API

Event: 1509

Key Event Title

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Protein Adduct Formation

Short name

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Protein Adduct Formation

Biological Context

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Level of Biological Organization
Molecular

Cell term

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Organ term

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Organ term
brain


Key Event Components

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Process Object Action

Key Event Overview


AOPs Including This Key Event

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AOP Name Role of event in AOP
CYP2E1 activation and formation of protein adducts leading to neurodegeneration MolecularInitiatingEvent

Stressors

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Taxonomic Applicability

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Life Stages

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Sex Applicability

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Key Event Description

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Reactive chemicals or metabolites can interact with proteins present in any cell type which occur at the molecular level. The electrophilic chemicals react with the nucleophilic parts of proteins, forming a covalent bond. When proteins are in their original shape they can function properly, when this is not the case the protein loses its function. These are unspecific proteins which are altered in shape due to the covalent binding of chemicals.


How It Is Measured or Detected

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The determination of protein adducts can be done, but since some chemicals induce protein adducts at low abundance it is hard to measure. A new technique is developed to overcome the problem of the low abundance. A drug is labelled with a biotin affinity tag, which than can react with proteins and bind covalently. After incubation with several proteins the drugs attached to the proteins are separated from the rest of the free proteins with the use of the tag. Next the proteins which are altered by the drug can be identified with proteomics. A LC/MS/MS technique is used. A problem which can occur, is that the use of a tag can influence the binding profile of the drug. Another possibility is the use of 2D gel-electrophoresis and tandem mass spectrometry based proteomics. Proteins are purified from cells after incubation with a drug. With 2D gel-electrophoresis the proteins are separated, afterwards the spots of interest are identified with tandem mass spectrometry.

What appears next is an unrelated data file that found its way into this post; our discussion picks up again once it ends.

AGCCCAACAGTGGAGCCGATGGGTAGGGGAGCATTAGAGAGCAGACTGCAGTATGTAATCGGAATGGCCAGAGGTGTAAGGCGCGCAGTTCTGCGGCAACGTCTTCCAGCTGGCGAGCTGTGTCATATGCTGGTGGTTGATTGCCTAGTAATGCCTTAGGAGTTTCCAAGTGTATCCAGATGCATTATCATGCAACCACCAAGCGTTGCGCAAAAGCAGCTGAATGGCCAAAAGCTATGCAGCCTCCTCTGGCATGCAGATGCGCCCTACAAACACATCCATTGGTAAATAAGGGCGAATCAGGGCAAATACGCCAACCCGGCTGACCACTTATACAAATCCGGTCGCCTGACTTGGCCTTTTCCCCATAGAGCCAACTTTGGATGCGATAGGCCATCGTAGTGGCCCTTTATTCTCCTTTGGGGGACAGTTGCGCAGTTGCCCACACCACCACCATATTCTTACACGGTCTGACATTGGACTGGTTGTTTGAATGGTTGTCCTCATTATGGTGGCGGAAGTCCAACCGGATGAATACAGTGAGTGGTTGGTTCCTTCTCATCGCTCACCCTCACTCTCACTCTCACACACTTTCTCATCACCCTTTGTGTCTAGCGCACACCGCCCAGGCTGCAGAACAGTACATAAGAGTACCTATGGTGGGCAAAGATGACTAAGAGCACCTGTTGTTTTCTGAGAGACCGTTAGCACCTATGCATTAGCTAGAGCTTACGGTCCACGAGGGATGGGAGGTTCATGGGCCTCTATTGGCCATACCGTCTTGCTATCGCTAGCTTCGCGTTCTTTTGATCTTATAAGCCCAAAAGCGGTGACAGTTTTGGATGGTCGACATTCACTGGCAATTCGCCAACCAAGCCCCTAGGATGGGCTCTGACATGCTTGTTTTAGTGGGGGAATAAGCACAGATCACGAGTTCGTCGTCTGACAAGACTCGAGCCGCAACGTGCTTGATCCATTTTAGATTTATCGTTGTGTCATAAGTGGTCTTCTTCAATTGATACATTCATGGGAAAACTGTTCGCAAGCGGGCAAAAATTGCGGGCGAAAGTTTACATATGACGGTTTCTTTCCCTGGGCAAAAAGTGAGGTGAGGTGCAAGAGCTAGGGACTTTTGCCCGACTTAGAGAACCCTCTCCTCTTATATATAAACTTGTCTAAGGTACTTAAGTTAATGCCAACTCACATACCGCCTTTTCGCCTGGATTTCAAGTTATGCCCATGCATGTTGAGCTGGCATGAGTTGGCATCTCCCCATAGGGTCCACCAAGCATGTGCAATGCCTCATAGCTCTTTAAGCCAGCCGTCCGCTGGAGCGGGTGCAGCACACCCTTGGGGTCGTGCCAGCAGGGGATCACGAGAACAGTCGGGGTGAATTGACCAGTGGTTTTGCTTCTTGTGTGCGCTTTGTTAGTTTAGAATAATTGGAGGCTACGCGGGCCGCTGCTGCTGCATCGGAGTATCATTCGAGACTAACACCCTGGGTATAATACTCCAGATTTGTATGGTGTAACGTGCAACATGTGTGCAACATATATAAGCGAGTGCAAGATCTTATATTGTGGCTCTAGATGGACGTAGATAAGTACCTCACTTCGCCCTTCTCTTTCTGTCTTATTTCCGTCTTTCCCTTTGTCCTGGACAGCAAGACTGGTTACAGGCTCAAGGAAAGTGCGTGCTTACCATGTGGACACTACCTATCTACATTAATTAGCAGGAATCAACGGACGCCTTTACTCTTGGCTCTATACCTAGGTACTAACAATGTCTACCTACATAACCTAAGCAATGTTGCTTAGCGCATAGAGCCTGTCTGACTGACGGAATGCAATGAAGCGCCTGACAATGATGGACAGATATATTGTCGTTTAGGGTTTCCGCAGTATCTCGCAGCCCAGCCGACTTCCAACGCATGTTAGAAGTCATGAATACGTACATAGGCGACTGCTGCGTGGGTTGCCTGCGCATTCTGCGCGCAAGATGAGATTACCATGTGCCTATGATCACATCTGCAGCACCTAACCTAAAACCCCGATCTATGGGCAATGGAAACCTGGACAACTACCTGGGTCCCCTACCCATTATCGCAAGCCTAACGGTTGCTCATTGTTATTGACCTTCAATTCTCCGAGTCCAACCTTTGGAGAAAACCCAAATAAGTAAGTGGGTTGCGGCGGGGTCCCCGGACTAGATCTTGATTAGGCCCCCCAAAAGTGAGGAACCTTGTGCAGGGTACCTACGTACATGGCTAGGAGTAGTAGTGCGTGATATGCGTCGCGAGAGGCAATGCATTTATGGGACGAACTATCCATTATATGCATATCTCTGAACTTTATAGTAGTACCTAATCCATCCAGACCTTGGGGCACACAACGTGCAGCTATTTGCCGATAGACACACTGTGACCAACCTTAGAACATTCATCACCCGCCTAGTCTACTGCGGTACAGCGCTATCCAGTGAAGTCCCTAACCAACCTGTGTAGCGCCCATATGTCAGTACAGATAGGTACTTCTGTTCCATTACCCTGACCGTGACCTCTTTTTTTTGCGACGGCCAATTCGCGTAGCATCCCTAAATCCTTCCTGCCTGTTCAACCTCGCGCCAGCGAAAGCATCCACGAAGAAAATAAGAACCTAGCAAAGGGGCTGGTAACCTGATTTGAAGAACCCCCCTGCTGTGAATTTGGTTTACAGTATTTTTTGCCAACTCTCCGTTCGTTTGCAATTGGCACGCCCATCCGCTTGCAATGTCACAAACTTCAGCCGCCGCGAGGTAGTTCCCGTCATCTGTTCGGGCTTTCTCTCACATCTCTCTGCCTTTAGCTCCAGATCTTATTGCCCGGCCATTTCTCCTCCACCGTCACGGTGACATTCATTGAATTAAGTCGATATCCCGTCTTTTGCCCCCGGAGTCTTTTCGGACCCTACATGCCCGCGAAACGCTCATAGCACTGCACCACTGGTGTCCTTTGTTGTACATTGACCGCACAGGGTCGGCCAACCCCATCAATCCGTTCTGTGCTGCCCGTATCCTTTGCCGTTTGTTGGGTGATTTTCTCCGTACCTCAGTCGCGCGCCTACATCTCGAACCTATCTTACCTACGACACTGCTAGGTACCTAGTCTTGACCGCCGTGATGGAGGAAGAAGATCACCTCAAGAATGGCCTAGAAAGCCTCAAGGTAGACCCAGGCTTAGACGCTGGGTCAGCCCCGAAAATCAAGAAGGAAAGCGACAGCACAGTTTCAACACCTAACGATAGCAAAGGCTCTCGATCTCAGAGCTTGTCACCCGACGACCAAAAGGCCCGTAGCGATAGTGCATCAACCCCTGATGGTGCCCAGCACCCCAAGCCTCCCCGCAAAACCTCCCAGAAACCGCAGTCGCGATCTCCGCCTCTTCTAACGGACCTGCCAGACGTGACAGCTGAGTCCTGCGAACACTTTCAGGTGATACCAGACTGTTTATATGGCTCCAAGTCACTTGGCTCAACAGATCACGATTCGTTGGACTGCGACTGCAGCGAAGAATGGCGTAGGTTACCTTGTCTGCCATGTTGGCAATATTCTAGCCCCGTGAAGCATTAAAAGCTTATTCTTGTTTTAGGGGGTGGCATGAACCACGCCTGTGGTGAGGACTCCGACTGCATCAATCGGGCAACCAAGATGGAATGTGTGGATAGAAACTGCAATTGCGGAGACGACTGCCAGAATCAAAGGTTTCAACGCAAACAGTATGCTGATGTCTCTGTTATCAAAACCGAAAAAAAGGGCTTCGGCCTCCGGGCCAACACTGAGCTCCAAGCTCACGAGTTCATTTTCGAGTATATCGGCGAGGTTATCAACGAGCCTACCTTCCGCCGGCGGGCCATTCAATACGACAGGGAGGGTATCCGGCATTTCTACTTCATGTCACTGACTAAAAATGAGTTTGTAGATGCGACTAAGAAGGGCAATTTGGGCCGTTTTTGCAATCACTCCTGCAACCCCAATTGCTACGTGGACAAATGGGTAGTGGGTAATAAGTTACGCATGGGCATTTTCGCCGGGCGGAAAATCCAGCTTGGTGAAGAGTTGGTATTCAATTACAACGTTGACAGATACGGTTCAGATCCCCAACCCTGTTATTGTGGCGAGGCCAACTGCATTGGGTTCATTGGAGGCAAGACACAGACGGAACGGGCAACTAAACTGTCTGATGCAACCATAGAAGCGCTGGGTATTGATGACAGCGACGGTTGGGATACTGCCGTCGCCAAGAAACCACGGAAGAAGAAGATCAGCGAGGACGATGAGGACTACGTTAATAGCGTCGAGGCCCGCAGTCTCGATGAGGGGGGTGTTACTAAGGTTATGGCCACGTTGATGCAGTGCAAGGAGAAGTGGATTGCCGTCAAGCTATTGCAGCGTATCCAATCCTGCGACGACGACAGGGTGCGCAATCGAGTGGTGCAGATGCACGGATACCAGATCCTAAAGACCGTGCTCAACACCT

Domain of Applicability

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Evidence for Perturbation by Stressor


Overview for Molecular Initiating Event

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Acrylamide

LoPachin, R. M. & DeCaprio, A. P. Protein adduct formation as a molecular mechanism in neurotoxicity. Toxicological Sciences 86, 214–225 (2005).


2,4-Dithiobiuret

LoPachin, R. M. & DeCaprio, A. P. Protein adduct formation as a molecular mechanism in neurotoxicity. Toxicological Sciences 86, 214–225 (2005).


Isoniazid

LoPachin, R. M. & DeCaprio, A. P. Protein adduct formation as a molecular mechanism in neurotoxicity. Toxicological Sciences 86, 214–225 (2005).


2,5-Hexanedione

LoPachin, R. M. & DeCaprio, A. P. Protein adduct formation as a molecular mechanism in neurotoxicity. Toxicological Sciences 86, 214–225 (2005).


Styrene

LoPachin, R. M. & DeCaprio, A. P. Protein adduct formation as a molecular mechanism in neurotoxicity. Toxicological Sciences 86, 214–225 (2005).


4-Hydroxy Nonenal

LoPachin, R. M. & DeCaprio, A. P. Protein adduct formation as a molecular mechanism in neurotoxicity. Toxicological Sciences 86, 214–225 (2005).

 

 


Acrylonitrile

LoPachin, R. M. & DeCaprio, A. P. Protein adduct formation as a molecular mechanism in neurotoxicity. Toxicological Sciences 86, 214–225 (2005).


Acrolein

LoPachin, R. M. & DeCaprio, A. P. Protein adduct formation as a molecular mechanism in neurotoxicity. Toxicological Sciences 86, 214–225 (2005).


Nitrogen mustard

LoPachin, R. M. & DeCaprio, A. P. Protein adduct formation as a molecular mechanism in neurotoxicity. Toxicological Sciences 86, 214–225 (2005).


Acetyldehyde

LoPachin, R. M. & DeCaprio, A. P. Protein adduct formation as a molecular mechanism in neurotoxicity. Toxicological Sciences 86, 214–225 (2005).


References

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LoPachin, R. M. & DeCaprio, A. P. Protein adduct formation as a molecular mechanism in neurotoxicity. Toxicological Sciences 86, 214–225 (2005)

Gan, J., Zhang, H. & Humphreys, W. G. Drug-Protein Adducts: Chemistry, Mechanisms of Toxicity, and Methods of Characterization. Chemical Research in Toxicology 29, 2040–2057 (2016)